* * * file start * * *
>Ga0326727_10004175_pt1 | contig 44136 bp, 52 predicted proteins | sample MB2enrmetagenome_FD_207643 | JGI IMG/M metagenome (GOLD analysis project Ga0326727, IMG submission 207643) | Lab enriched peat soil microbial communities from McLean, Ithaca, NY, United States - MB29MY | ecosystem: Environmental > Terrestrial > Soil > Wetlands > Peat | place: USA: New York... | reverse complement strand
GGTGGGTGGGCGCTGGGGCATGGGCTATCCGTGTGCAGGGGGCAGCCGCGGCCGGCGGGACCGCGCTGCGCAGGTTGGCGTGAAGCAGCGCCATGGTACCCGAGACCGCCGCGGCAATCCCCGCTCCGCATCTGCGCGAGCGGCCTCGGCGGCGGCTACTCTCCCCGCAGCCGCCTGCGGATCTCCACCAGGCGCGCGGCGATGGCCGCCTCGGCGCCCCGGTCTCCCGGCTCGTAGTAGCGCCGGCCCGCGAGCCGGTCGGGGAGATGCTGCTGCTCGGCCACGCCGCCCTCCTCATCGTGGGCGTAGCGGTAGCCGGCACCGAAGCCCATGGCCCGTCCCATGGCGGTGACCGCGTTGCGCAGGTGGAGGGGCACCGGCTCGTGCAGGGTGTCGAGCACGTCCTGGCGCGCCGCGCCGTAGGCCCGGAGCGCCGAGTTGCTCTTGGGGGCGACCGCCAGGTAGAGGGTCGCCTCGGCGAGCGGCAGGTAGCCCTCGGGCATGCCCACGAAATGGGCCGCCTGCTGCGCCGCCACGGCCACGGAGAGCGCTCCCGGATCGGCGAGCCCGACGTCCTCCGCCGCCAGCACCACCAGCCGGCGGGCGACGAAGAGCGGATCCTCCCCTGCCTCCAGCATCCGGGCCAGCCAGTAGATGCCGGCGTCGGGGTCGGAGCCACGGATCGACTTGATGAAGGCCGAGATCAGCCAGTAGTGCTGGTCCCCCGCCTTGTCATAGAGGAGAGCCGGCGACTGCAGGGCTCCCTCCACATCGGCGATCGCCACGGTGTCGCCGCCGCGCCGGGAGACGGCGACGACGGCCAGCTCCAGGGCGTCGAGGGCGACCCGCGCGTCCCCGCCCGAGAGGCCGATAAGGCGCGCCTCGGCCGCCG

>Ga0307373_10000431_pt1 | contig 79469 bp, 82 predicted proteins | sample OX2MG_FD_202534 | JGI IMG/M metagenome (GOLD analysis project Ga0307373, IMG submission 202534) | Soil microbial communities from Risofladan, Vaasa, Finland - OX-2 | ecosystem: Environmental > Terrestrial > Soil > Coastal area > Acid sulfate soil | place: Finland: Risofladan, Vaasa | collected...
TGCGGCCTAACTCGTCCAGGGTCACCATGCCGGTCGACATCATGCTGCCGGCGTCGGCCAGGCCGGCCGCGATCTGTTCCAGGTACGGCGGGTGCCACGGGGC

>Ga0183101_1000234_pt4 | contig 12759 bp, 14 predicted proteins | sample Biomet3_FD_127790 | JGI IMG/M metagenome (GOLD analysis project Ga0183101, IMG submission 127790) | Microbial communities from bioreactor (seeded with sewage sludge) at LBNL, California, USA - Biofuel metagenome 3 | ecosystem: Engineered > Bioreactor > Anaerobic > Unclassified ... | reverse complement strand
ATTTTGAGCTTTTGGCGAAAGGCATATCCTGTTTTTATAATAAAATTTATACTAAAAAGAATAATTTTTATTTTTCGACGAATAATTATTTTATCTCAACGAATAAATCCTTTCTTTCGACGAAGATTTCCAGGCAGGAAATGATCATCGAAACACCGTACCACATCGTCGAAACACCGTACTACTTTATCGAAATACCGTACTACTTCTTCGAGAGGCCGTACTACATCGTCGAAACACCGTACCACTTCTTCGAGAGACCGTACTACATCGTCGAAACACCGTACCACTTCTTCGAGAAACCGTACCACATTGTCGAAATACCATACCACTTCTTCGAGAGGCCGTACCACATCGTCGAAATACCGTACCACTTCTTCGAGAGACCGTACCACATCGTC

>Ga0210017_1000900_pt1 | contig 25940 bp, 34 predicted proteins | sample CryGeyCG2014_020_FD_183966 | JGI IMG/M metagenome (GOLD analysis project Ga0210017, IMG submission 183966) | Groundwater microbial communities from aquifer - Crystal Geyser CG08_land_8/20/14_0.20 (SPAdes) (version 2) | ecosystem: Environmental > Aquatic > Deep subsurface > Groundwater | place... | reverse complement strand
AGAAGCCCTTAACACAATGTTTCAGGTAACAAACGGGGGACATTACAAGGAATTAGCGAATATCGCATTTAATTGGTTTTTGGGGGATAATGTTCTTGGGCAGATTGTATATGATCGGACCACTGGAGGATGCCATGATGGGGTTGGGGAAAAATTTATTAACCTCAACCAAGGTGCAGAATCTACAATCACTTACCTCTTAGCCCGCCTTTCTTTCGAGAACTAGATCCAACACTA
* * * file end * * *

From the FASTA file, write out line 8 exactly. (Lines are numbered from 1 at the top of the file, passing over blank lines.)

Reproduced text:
AGAAGCCCTTAACACAATGTTTCAGGTAACAAACGGGGGACATTACAAGGAATTAGCGAATATCGCATTTAATTGGTTTTTGGGGGATAATGTTCTTGGGCAGATTGTATATGATCGGACCACTGGAGGATGCCATGATGGGGTTGGGGAAAAATTTATTAACCTCAACCAAGGTGCAGAATCTACAATCACTTACCTCTTAGCCCGCCTTTCTTTCGAGAACTAGATCCAACACTA